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Not sure if this is the right place to post my Buren question, but some research suggests this electric watch I recently acquired was bought up by Hamilton, known for their own jump into early electrics. Not sure where the Buren appears in that line, before of after Hamilton, but any recommendation an early electric watch specialist would be appreciated.

When I first opened the case, the Buren had a dead Eveready 343 inside. I can‘t find a supplier for a 343, though I did see a suggestion that the 344 replaces the 343, essentially its equivalent. I ordered one and though it is identical in diameter, it’s thicker — 3.48mm vs 3.38 mm— but I did manage to get it under the harness clip and sadly, the watch didn’t start up. Not sure if it’s a battery size problem or another electrical issue.

As usual, WUS has been a valuable resource for me, and any information would be appreciated. I would love to get this Buren to run. It’s in excellent shape and the movement looks clean and spiffy !

if this posting would be better suited to a different thread, I thank the moderators For sending it there.

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It's an Electronic, not an Electric. This makes a difference. The movement marked as a Standard Time 683 is an ESA (Ebauches S.A.) 9154, a balance wheel electronic movement. It uses transistorised switching rather than the physical contacts of the earlier Hamilton Electric movements, (which were the first production battery-powered movements, introduced in 1957). These ESA movements are very good. The electronic switching afforded reliability and they were quite successful, being used by a large number of brands. The first of these ESA "Dynotron" electronic movements, the 9150, was introduced in 1967. The 9154 variant in this Buren watch was introduced in 1970. The Grade 683 is a Hamilton designation, Standard Time being a Hamilton subsidiary, and you'll find the same 683-marked movements used in Hamilton Electronic watches. Hamilton had acquired Buren in 1966.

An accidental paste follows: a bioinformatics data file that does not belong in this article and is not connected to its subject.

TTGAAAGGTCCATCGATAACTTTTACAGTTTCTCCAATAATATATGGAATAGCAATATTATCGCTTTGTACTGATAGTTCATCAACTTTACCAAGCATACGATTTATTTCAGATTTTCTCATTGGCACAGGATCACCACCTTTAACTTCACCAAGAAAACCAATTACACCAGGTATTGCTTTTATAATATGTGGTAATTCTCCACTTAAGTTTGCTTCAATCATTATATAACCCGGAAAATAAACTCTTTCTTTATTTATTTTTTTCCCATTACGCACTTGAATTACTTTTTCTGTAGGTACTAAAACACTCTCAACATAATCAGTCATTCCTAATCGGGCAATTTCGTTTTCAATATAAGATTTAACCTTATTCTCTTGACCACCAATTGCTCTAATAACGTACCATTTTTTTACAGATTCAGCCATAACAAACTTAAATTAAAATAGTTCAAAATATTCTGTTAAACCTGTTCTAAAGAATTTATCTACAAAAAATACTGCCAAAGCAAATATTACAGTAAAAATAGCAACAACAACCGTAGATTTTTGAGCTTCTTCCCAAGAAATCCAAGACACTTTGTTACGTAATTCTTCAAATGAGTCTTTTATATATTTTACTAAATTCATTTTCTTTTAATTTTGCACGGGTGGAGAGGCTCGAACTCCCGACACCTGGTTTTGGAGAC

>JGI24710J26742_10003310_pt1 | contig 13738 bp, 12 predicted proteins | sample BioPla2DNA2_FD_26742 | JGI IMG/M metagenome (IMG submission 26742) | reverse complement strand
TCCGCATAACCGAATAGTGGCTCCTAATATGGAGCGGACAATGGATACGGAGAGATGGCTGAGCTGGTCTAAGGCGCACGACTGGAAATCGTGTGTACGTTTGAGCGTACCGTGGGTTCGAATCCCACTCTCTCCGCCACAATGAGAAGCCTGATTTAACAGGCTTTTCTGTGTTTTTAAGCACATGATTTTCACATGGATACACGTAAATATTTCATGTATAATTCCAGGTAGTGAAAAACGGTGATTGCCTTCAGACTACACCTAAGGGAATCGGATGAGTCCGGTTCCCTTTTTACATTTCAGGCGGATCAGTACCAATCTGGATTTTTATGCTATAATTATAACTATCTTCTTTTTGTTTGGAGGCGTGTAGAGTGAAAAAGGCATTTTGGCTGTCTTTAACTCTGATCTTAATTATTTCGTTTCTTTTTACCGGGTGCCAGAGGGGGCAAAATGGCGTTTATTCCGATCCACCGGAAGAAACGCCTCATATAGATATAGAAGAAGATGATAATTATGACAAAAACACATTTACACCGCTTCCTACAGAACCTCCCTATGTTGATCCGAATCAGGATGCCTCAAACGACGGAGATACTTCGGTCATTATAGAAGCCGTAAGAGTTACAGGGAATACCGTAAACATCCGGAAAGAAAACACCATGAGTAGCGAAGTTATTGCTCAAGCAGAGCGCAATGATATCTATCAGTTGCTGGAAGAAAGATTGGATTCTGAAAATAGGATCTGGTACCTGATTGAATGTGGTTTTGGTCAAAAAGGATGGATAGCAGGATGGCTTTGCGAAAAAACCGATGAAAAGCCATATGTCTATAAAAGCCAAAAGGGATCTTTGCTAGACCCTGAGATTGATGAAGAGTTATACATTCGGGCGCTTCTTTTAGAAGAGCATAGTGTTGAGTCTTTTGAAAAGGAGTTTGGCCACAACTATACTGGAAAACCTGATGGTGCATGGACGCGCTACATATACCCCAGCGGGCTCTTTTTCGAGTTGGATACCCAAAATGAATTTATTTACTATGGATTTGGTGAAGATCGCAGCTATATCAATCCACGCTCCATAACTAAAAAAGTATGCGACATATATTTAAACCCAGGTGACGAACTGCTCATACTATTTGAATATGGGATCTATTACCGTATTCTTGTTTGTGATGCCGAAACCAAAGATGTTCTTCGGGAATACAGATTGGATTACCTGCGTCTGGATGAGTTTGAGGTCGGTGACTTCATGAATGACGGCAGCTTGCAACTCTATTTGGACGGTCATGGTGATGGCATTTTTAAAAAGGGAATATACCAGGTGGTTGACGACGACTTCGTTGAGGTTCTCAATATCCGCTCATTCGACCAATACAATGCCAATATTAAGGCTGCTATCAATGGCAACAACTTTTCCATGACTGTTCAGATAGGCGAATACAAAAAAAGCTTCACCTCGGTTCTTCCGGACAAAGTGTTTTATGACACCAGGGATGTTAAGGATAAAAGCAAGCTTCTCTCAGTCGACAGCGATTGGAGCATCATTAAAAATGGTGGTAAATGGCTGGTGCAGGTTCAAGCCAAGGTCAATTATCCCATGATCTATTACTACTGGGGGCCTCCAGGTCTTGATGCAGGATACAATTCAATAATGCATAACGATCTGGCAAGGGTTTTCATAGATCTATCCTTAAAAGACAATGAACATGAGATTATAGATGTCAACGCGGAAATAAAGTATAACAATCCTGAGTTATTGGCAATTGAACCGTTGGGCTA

The correct battery for the ESA 9154 is the 344 silver oxide cell (equivalents SR1136SW, SR1136, V344, 242, SR42). The 343 is a Mercury cell - these are no longer available in many countries due to environmental issues with the Mercury content. Make sure you have the 344 cell in the correct way around, "+" positive side up. Give the watch a solid tap on the side to see if the balance wheel can move.
 

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Thanks for the information about its history. I will try the new battery again, just for luck, because my tap on it the first time did not fire up the engine. This time I’ll close it up and wear it a little with occasional taps. See if that reminds the little Buren that it is a watch!
 
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